Thank you to everyone who put in a donation, large or small, towards this awesome event...especially those who sponsored me!  It has taken me a bit of time to get around to sitting and writing this update on the Birdathon...but here it is!

Our Birdathon team consisted of Dan Chronowic (my lab mate), Ariel Lenske (our honorary lab mate), Michael Colley (boyfriend and honorary birder), and myself.  With all of us conducting field work, it took quite a while to find a date that worked for us all.  We begun our count on May 16th at 2:00 from whatever location we were at and then throughout the next 24 hours we visited quite a few different spots!  The starting point for Mike and I, was at my lakeshore sites where I was conducting nest counts; this made my first bird of the Birdathon, of course, a Bank Swallow!

Once my nest counts were over, we made our way back to Peterborough to meet up with Dan where we spend about two hours birding around Trent.  Some of the stops around Trent included the pedestrian bridges for Cliff Swallows, around the Rowing House, and throughout Trent's Nature Reserve.  We saw a wide variety of species here with the most exciting being:  Magnolia Warbler, Olive-sided Flycatcher, Eastern Bluebird, and Hummingbird!
Black-and-white Warbler
Olive-sided Flycatcher
Eastern Bluebird
We then came back to my house for a BBQ and birding in the little creek behind my house.  Once supper was over we headed out to Haroldtown Conservation Area to look for Woodcock. We got there around dusk, just in time for the mosquitos to have a feast on us.  We climbed to the top of the hill and could hear White-throated Sparrows all around us.  Woodcocks also began singing and we were able to count at least three around us!  Unfortunately it was too dark to actually see them, but we could hear their "peeent" call, as well as listen to them flying through the air during their little dance.  If you've never seen this in real-life...I would definitely take 5 minutes to youtube this!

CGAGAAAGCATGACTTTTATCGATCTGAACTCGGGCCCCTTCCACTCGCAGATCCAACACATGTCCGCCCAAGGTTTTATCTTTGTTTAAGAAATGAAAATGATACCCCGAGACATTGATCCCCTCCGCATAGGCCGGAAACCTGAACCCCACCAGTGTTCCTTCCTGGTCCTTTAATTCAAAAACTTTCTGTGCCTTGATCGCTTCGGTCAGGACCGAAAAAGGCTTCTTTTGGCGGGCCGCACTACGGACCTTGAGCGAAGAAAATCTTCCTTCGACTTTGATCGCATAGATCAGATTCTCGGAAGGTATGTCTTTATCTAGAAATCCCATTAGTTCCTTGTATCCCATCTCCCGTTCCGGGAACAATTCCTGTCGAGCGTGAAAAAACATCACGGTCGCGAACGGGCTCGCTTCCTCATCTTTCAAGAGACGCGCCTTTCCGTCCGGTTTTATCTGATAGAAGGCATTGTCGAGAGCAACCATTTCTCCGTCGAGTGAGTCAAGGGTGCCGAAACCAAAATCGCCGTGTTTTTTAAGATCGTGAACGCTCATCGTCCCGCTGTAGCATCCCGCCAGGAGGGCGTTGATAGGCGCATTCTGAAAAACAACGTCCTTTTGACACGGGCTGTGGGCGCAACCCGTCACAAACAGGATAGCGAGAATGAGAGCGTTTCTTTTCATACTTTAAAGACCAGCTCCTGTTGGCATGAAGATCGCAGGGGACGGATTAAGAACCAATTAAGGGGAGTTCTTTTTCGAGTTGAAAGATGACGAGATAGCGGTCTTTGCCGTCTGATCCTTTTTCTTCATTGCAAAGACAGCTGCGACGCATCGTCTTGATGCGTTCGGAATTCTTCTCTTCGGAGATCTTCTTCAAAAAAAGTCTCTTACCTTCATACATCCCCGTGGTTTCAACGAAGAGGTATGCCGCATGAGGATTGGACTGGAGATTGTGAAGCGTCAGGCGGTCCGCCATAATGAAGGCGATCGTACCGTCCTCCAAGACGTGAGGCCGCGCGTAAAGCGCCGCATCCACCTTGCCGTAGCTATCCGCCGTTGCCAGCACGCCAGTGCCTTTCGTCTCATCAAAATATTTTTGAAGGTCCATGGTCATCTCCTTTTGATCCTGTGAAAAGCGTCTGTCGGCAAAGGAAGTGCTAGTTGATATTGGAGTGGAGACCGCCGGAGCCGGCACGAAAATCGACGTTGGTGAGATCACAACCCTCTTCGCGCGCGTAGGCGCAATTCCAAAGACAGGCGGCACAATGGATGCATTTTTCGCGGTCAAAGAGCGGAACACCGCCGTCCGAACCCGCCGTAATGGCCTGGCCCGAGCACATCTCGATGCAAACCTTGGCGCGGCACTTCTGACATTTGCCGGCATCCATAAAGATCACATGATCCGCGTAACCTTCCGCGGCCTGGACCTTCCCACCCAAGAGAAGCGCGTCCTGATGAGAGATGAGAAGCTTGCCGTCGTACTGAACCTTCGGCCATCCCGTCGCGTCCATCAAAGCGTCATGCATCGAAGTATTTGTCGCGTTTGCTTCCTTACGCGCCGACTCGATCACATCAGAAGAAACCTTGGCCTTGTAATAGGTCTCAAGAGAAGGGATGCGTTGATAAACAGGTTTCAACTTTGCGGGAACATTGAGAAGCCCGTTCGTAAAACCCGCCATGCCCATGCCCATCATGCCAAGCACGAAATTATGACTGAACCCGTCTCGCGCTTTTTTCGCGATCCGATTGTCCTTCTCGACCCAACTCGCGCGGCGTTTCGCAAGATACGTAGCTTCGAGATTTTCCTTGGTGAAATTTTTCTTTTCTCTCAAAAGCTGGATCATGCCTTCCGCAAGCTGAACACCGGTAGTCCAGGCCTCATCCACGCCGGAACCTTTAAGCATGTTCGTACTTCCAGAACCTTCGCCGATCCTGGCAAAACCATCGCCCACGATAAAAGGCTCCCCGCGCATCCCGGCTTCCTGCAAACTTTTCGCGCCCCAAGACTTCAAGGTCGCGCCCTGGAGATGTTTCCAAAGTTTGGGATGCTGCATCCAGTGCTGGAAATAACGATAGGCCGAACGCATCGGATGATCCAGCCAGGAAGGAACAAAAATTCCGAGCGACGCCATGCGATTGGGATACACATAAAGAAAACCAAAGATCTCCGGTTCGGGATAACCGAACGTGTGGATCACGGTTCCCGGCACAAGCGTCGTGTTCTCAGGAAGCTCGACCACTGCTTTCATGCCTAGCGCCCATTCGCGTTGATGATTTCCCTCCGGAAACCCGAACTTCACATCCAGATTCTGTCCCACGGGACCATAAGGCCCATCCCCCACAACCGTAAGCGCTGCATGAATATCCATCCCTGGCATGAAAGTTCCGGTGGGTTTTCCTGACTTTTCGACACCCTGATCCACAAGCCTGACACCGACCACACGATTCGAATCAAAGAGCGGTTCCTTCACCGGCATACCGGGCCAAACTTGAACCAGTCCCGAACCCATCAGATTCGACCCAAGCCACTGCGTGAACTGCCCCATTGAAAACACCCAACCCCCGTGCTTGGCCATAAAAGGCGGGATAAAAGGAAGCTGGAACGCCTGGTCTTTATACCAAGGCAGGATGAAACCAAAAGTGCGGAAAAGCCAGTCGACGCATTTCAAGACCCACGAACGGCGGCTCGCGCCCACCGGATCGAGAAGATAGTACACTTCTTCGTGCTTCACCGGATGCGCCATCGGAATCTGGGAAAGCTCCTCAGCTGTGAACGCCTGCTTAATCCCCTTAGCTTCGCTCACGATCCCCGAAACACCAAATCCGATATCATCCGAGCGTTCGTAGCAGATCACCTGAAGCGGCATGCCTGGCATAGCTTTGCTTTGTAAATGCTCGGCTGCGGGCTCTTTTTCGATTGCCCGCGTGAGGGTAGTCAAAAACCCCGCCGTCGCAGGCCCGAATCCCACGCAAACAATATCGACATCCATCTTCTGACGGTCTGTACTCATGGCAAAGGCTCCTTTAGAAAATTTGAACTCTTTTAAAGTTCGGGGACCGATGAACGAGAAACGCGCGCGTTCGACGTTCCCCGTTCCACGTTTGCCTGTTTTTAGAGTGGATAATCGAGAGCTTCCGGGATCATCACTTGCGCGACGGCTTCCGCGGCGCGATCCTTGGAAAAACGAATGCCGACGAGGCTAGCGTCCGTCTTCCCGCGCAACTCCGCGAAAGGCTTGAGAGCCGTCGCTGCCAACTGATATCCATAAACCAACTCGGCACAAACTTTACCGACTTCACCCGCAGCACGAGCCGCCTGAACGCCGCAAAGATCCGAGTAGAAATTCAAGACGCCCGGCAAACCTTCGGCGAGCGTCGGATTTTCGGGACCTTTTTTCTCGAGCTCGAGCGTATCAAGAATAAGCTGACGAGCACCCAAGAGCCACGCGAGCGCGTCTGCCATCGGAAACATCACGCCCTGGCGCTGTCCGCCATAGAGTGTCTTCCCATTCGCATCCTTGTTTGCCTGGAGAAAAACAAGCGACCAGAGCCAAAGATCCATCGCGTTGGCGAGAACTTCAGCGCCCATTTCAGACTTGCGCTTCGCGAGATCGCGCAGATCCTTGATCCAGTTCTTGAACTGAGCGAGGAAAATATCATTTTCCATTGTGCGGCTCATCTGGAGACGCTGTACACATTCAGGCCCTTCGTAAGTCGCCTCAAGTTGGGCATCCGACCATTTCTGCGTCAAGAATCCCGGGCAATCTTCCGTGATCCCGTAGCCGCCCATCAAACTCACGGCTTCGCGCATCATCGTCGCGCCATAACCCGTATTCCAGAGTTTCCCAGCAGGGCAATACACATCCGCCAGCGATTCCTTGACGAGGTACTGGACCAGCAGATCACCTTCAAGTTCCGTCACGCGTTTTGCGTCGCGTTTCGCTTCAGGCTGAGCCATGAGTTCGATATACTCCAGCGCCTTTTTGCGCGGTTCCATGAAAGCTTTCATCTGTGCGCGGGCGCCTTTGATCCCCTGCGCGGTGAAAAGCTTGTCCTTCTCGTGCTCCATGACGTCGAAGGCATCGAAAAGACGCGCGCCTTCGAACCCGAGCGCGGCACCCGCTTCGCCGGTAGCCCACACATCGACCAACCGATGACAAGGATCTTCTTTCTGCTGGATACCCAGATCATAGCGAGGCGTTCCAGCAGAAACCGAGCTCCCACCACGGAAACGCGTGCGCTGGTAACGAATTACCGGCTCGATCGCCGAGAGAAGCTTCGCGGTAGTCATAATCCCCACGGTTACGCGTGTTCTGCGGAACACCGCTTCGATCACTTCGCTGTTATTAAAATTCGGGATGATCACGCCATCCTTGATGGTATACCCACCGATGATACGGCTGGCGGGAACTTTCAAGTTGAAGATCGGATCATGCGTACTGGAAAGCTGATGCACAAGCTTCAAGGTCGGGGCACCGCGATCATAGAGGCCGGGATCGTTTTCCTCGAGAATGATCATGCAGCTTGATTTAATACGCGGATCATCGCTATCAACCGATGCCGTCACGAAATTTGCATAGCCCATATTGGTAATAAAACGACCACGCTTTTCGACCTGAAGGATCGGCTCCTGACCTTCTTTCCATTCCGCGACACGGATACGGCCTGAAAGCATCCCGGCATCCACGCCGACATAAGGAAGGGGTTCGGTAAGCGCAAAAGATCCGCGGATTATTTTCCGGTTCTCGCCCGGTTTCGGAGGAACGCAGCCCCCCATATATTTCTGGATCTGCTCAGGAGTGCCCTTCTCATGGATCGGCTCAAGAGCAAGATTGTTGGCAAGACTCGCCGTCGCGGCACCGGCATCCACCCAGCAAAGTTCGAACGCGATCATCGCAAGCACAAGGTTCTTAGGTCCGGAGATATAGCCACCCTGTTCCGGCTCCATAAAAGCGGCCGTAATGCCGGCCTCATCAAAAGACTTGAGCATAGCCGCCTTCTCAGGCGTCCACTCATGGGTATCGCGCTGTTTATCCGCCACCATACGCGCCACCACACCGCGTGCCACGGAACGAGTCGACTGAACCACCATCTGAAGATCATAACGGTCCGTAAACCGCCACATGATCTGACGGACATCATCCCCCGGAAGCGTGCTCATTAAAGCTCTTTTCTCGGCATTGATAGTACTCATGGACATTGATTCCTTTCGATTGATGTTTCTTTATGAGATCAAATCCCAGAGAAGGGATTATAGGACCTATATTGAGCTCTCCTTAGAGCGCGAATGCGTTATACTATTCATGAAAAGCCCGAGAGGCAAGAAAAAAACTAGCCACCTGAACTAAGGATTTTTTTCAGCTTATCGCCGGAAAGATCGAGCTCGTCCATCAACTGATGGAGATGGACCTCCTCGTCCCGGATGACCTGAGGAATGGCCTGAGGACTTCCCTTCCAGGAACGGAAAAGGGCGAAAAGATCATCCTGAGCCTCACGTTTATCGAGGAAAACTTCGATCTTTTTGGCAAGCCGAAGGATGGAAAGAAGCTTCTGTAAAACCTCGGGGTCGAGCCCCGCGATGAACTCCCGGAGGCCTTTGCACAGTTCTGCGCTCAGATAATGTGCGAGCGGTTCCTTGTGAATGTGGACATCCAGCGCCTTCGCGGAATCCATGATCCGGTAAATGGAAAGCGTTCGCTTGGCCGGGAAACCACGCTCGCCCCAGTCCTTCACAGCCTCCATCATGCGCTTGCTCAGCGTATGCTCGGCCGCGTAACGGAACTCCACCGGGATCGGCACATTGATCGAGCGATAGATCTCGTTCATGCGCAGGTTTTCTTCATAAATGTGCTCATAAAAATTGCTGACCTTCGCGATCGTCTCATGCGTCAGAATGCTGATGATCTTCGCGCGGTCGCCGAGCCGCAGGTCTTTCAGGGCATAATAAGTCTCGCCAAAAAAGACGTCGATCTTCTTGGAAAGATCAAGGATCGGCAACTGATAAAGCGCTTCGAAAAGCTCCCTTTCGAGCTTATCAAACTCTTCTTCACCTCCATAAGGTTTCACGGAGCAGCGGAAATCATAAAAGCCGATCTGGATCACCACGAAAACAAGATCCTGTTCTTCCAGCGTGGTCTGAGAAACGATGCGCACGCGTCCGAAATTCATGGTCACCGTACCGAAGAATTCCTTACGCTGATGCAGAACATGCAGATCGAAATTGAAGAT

A little bit of non-bird excitement was when we were on top of the hill, we suddenly heard the yipping and yapping of coyotes in the near distance! It's been so long since I've heard coyotes calling to one another. Do they ever need a howling lesson! 

The next morning we woke early and began the day in Beavermede Park, specifically in the Ecology Park area.  Our first bird of the morning was a Tennessee Warbler, which was actually a lifer for me! A bundle of Redstarts, Yellow Warblers, and Red-eyed Vireos were singing, but overall not too many "new" species for the day.  
Red-eyed Vireo
We then headed past Trent University to Lakefield, making a few stops along the Otonobee River to check out the trails.  Once we finished up at the trails we headed to the Lakefield Sewage Lagoons where we spotted some Least Sandpipers, Black Terns and of course a bundle of nesting Tree Swallows.  The Gadwall and Northern Shoveler that had been hanging around the area were still there too! 

Tree Swallow
We finished up here and drove out past Lakefield to checkout some hayfields for a few grassland species, but we found much more!  In the grasslands we spotted Bobolinks, Eastern Meadowlarks, Savannah Sparrows, and Kestrels.  Unfortunately, we weren't able to spot any Grasshopper Sparrows or any Upland Sandpipers, which was a target species for all of us.